Don’t fear the Wiki?

At the website David Gauntlett writes:

Students from various schools and colleges often tell me that their tutors have informed them that Wikipedia is an unreliable source of information which should not be referred to – and this seems to be common (see, for example, Jaschik, 2007). This is clearly the opposite of Web 2.0 thinking – it is ‘Do fear the internet!’. However the notion that any statement that anybody has ever managed to get into a book or article is going to be inherently better than Wikipedia content clearly doesn’t make sense, especially as Wikipedia is subject to continuous checking and updating – precisely unlike anything in print.

Is a blanket ban on citing from Wikipedia really justified? Read the whole of David Gauntlett’s provocative article here.

About Jennie Barnsley

I am the Research Development Officer in the CLTR (Centre for Learning & Teaching Research) where I have worked part-time since January 2005. In this role I develop activities and resources to encourage and support colleagues across the institution to research their pedagogic theory and practice.
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4 Responses to Don’t fear the Wiki?

  1. Bill Hopkinson says:

    It is not a bad place to start but it is unreliable because the status of the article is often not clear. Wiki includes a full range from scholarly articles and complete rubbish often within similar areas of interest. it is a good palce to start, but not a good place to finish: it not infrequently encourages plagiarism or at least laziness. A qualified warning is justified, I think.

  2. I agree that it’s an unreliable source – but it’s not the only, or even the most, unreliable source on the Web.

    I was recently chastised by a peer reviewer for referencing a Wikipedia entry, despite the fact that I’d carefully footnoted my reasons – to wit, that it is an unreliable but nevertheless useful source of information about subcultural phenomena (in this case, genderqueer). As it happens, the exact same quote I referenced from Wikipedia exists on another, genderqueer-specific, website which, had I cited that instead, would have raised no eyebrows.

    The problem, I think therefore, is not Wikipedia per se, but how to teach students the necessary skills to assess the reliabilty or otherwise of *any* web resource.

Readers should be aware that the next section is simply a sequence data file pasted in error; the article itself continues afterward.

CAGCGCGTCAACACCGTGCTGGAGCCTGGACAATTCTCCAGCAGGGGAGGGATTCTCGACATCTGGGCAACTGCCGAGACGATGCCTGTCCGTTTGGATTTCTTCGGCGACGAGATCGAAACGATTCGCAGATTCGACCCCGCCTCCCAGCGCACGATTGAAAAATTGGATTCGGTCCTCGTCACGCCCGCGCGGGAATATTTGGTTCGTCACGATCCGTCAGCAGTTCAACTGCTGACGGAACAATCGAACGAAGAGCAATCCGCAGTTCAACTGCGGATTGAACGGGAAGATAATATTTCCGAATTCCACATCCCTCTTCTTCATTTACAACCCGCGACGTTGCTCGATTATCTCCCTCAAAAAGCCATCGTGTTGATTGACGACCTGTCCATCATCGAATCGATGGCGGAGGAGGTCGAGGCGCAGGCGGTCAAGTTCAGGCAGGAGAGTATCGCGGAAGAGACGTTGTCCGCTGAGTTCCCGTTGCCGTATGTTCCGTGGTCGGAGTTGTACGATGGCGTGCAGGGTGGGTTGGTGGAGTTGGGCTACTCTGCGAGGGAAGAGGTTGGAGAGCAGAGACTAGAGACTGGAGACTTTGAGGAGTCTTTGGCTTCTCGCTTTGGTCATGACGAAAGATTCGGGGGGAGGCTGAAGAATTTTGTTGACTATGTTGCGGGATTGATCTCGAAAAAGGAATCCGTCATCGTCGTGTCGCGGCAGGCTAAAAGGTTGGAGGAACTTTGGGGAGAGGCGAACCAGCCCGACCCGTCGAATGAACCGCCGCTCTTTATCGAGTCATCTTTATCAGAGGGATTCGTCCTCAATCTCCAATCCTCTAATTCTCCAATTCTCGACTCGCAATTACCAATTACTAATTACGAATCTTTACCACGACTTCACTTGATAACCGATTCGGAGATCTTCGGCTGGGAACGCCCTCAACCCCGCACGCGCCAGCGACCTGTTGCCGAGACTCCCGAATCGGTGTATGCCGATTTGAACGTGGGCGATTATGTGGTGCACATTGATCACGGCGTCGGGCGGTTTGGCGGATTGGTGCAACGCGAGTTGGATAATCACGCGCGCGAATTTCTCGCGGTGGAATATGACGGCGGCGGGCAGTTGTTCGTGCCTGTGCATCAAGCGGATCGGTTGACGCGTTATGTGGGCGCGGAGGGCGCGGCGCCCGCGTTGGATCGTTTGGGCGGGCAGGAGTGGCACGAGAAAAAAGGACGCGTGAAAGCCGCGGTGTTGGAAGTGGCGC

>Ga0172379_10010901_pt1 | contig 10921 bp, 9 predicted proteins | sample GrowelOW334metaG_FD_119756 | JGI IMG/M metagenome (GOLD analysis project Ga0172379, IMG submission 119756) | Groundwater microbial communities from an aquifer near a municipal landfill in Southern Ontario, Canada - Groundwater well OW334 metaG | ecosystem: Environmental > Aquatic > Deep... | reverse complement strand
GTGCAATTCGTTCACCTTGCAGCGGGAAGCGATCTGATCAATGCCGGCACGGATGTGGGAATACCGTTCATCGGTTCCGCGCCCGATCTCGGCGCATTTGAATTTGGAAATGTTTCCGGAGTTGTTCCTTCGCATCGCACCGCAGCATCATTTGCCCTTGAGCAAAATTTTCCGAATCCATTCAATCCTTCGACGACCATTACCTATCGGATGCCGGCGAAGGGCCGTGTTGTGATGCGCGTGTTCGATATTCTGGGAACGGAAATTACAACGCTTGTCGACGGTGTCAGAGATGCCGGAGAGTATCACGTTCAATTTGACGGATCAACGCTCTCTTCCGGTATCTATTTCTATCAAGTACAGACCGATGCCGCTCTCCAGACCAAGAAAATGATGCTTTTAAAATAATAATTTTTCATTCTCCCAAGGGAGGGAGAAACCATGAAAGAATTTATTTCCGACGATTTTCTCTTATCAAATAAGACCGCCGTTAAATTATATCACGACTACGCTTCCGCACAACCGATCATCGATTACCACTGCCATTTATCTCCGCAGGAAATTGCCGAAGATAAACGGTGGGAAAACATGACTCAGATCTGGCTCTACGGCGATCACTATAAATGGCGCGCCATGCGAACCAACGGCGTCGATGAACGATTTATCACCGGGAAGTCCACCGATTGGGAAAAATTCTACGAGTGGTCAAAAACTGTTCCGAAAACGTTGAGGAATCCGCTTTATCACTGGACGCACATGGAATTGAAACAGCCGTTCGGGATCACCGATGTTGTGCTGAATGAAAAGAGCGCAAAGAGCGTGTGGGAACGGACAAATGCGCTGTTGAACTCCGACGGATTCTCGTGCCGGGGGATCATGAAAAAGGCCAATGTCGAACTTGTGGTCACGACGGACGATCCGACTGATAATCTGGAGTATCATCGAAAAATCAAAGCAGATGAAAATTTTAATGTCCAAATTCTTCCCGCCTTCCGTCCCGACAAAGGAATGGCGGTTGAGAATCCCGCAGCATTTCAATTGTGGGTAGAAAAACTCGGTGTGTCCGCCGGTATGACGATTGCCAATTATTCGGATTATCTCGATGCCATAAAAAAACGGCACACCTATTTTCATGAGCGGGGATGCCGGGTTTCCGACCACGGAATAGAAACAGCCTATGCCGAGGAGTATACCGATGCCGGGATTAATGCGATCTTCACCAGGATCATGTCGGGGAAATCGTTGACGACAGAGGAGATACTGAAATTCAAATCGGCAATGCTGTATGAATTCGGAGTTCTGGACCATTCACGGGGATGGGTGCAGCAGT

3. John Gearing says:

    Wikipedia is a great starting point, at the bottom of most wikipedia entries our sources, these lead to other websites and literature that are sometimes more valuable to the subject.

    Restricted use of Wikipedia seems a little strong, as it is an academic source of a different media type, however encouragement to use books should always be given. Also journals are very useful and up-to-date.

    Maybe a module on ‘all’ courses should teach students how to use sources correctly and encourage best practices, as college level appears to have failed miserable in doing so. (Hence why most students in their first year run to online sources.)

    This is my opinion 🙂

  4. Alistair McCulloch says:

    Citing Wikipedia is fine as long as what you’re researching is Wikipedia or the way in which information/knowedge is developed in Web 2.0 environments. When you’re looking for source to back up your argument in a definitive way either in terms of statistical evidence or of an argument/conclusion that’s been peer-reviewed through a process that’s specifically looking to check the rigour of arguments/conclusions, then its not ok.

    It a bit like using Dan Brown’s Da Vinci Code as a source. Great if you’re researching Dan Brown or the historio-fiction genre, not if you’re writing an historical text.

    In general, the rule is, don’t cite the Wiki.

    Completely agree with the previous writer on the need to develop information literacy in our (and veryone else’s) students.

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